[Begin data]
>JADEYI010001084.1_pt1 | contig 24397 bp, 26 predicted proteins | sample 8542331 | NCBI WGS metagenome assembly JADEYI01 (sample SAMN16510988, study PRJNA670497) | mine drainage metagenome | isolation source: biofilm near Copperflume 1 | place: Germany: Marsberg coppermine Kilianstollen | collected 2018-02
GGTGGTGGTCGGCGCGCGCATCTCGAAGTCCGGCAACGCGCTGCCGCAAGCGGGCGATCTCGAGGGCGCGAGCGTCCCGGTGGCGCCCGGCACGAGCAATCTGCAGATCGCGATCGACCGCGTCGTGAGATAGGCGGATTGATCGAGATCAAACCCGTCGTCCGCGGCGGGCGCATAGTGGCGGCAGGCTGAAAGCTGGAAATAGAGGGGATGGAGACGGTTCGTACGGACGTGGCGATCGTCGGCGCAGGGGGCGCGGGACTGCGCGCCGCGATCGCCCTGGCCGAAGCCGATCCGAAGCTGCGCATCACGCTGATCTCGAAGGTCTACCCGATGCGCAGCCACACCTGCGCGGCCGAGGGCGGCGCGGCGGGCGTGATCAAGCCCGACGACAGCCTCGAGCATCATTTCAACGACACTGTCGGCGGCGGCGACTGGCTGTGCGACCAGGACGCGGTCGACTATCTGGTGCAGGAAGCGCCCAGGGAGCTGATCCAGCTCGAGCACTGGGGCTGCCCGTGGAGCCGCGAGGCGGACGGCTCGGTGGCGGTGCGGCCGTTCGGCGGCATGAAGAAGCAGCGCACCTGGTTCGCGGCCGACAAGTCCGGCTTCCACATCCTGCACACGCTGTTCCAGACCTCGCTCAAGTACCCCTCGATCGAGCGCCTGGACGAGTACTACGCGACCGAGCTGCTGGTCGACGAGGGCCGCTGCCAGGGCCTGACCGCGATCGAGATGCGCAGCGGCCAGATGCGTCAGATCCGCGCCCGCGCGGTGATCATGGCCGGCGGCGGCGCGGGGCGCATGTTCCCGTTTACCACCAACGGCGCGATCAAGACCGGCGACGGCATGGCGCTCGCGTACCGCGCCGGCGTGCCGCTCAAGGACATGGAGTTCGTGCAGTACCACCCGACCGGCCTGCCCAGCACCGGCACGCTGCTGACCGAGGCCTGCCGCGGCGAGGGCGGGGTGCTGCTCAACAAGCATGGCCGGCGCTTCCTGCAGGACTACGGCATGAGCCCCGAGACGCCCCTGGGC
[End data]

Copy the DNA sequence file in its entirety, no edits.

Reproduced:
>JADEYI010001084.1_pt1 | contig 24397 bp, 26 predicted proteins | sample 8542331 | NCBI WGS metagenome assembly JADEYI01 (sample SAMN16510988, study PRJNA670497) | mine drainage metagenome | isolation source: biofilm near Copperflume 1 | place: Germany: Marsberg coppermine Kilianstollen | collected 2018-02
GGTGGTGGTCGGCGCGCGCATCTCGAAGTCCGGCAACGCGCTGCCGCAAGCGGGCGATCTCGAGGGCGCGAGCGTCCCGGTGGCGCCCGGCACGAGCAATCTGCAGATCGCGATCGACCGCGTCGTGAGATAGGCGGATTGATCGAGATCAAACCCGTCGTCCGCGGCGGGCGCATAGTGGCGGCAGGCTGAAAGCTGGAAATAGAGGGGATGGAGACGGTTCGTACGGACGTGGCGATCGTCGGCGCAGGGGGCGCGGGACTGCGCGCCGCGATCGCCCTGGCCGAAGCCGATCCGAAGCTGCGCATCACGCTGATCTCGAAGGTCTACCCGATGCGCAGCCACACCTGCGCGGCCGAGGGCGGCGCGGCGGGCGTGATCAAGCCCGACGACAGCCTCGAGCATCATTTCAACGACACTGTCGGCGGCGGCGACTGGCTGTGCGACCAGGACGCGGTCGACTATCTGGTGCAGGAAGCGCCCAGGGAGCTGATCCAGCTCGAGCACTGGGGCTGCCCGTGGAGCCGCGAGGCGGACGGCTCGGTGGCGGTGCGGCCGTTCGGCGGCATGAAGAAGCAGCGCACCTGGTTCGCGGCCGACAAGTCCGGCTTCCACATCCTGCACACGCTGTTCCAGACCTCGCTCAAGTACCCCTCGATCGAGCGCCTGGACGAGTACTACGCGACCGAGCTGCTGGTCGACGAGGGCCGCTGCCAGGGCCTGACCGCGATCGAGATGCGCAGCGGCCAGATGCGTCAGATCCGCGCCCGCGCGGTGATCATGGCCGGCGGCGGCGCGGGGCGCATGTTCCCGTTTACCACCAACGGCGCGATCAAGACCGGCGACGGCATGGCGCTCGCGTACCGCGCCGGCGTGCCGCTCAAGGACATGGAGTTCGTGCAGTACCACCCGACCGGCCTGCCCAGCACCGGCACGCTGCTGACCGAGGCCTGCCGCGGCGAGGGCGGGGTGCTGCTCAACAAGCATGGCCGGCGCTTCCTGCAGGACTACGGCATGAGCCCCGAGACGCCCCTGGGC